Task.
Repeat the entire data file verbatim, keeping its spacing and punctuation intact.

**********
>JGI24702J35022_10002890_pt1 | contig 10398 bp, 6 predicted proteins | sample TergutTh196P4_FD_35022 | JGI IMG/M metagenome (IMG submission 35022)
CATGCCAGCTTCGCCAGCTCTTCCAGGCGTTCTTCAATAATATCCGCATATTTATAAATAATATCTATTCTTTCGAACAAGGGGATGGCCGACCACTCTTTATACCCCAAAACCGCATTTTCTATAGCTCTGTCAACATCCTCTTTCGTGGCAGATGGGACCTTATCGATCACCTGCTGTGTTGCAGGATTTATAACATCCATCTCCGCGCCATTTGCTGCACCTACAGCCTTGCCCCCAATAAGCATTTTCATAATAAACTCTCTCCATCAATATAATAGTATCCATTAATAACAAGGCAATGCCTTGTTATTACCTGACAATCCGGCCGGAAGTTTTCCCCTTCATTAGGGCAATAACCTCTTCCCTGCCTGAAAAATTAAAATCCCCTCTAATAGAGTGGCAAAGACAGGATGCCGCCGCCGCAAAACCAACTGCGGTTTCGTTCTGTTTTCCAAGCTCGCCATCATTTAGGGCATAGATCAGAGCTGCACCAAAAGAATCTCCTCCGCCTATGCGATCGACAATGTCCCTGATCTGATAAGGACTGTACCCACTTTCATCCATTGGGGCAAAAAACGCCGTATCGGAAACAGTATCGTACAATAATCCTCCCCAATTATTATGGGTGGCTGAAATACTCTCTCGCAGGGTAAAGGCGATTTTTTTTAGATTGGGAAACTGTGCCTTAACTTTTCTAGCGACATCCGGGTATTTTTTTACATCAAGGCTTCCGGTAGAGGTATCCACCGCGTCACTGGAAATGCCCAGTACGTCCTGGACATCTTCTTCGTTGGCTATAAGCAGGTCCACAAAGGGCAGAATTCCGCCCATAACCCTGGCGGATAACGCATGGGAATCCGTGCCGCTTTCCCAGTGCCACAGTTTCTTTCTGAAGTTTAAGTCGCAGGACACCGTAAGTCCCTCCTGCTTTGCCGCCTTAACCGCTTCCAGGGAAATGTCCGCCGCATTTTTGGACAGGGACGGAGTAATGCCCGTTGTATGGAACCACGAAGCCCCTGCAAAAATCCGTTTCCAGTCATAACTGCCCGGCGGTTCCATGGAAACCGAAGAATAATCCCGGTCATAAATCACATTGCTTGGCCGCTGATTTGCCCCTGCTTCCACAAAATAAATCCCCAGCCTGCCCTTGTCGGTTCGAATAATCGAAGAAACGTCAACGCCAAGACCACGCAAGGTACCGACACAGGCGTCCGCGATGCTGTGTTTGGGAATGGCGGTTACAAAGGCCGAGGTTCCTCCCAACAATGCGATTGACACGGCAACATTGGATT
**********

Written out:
>JGI24702J35022_10002890_pt1 | contig 10398 bp, 6 predicted proteins | sample TergutTh196P4_FD_35022 | JGI IMG/M metagenome (IMG submission 35022)
CATGCCAGCTTCGCCAGCTCTTCCAGGCGTTCTTCAATAATATCCGCATATTTATAAATAATATCTATTCTTTCGAACAAGGGGATGGCCGACCACTCTTTATACCCCAAAACCGCATTTTCTATAGCTCTGTCAACATCCTCTTTCGTGGCAGATGGGACCTTATCGATCACCTGCTGTGTTGCAGGATTTATAACATCCATCTCCGCGCCATTTGCTGCACCTACAGCCTTGCCCCCAATAAGCATTTTCATAATAAACTCTCTCCATCAATATAATAGTATCCATTAATAACAAGGCAATGCCTTGTTATTACCTGACAATCCGGCCGGAAGTTTTCCCCTTCATTAGGGCAATAACCTCTTCCCTGCCTGAAAAATTAAAATCCCCTCTAATAGAGTGGCAAAGACAGGATGCCGCCGCCGCAAAACCAACTGCGGTTTCGTTCTGTTTTCCAAGCTCGCCATCATTTAGGGCATAGATCAGAGCTGCACCAAAAGAATCTCCTCCGCCTATGCGATCGACAATGTCCCTGATCTGATAAGGACTGTACCCACTTTCATCCATTGGGGCAAAAAACGCCGTATCGGAAACAGTATCGTACAATAATCCTCCCCAATTATTATGGGTGGCTGAAATACTCTCTCGCAGGGTAAAGGCGATTTTTTTTAGATTGGGAAACTGTGCCTTAACTTTTCTAGCGACATCCGGGTATTTTTTTACATCAAGGCTTCCGGTAGAGGTATCCACCGCGTCACTGGAAATGCCCAGTACGTCCTGGACATCTTCTTCGTTGGCTATAAGCAGGTCCACAAAGGGCAGAATTCCGCCCATAACCCTGGCGGATAACGCATGGGAATCCGTGCCGCTTTCCCAGTGCCACAGTTTCTTTCTGAAGTTTAAGTCGCAGGACACCGTAAGTCCCTCCTGCTTTGCCGCCTTAACCGCTTCCAGGGAAATGTCCGCCGCATTTTTGGACAGGGACGGAGTAATGCCCGTTGTATGGAACCACGAAGCCCCTGCAAAAATCCGTTTCCAGTCATAACTGCCCGGCGGTTCCATGGAAACCGAAGAATAATCCCGGTCATAAATCACATTGCTTGGCCGCTGATTTGCCCCTGCTTCCACAAAATAAATCCCCAGCCTGCCCTTGTCGGTTCGAATAATCGAAGAAACGTCAACGCCAAGACCACGCAAGGTACCGACACAGGCGTCCGCGATGCTGTGTTTGGGAATGGCGGTTACAAAGGCCGAGGTTCCTCCCAACAATGCGATTGACACGGCAACATTGGATT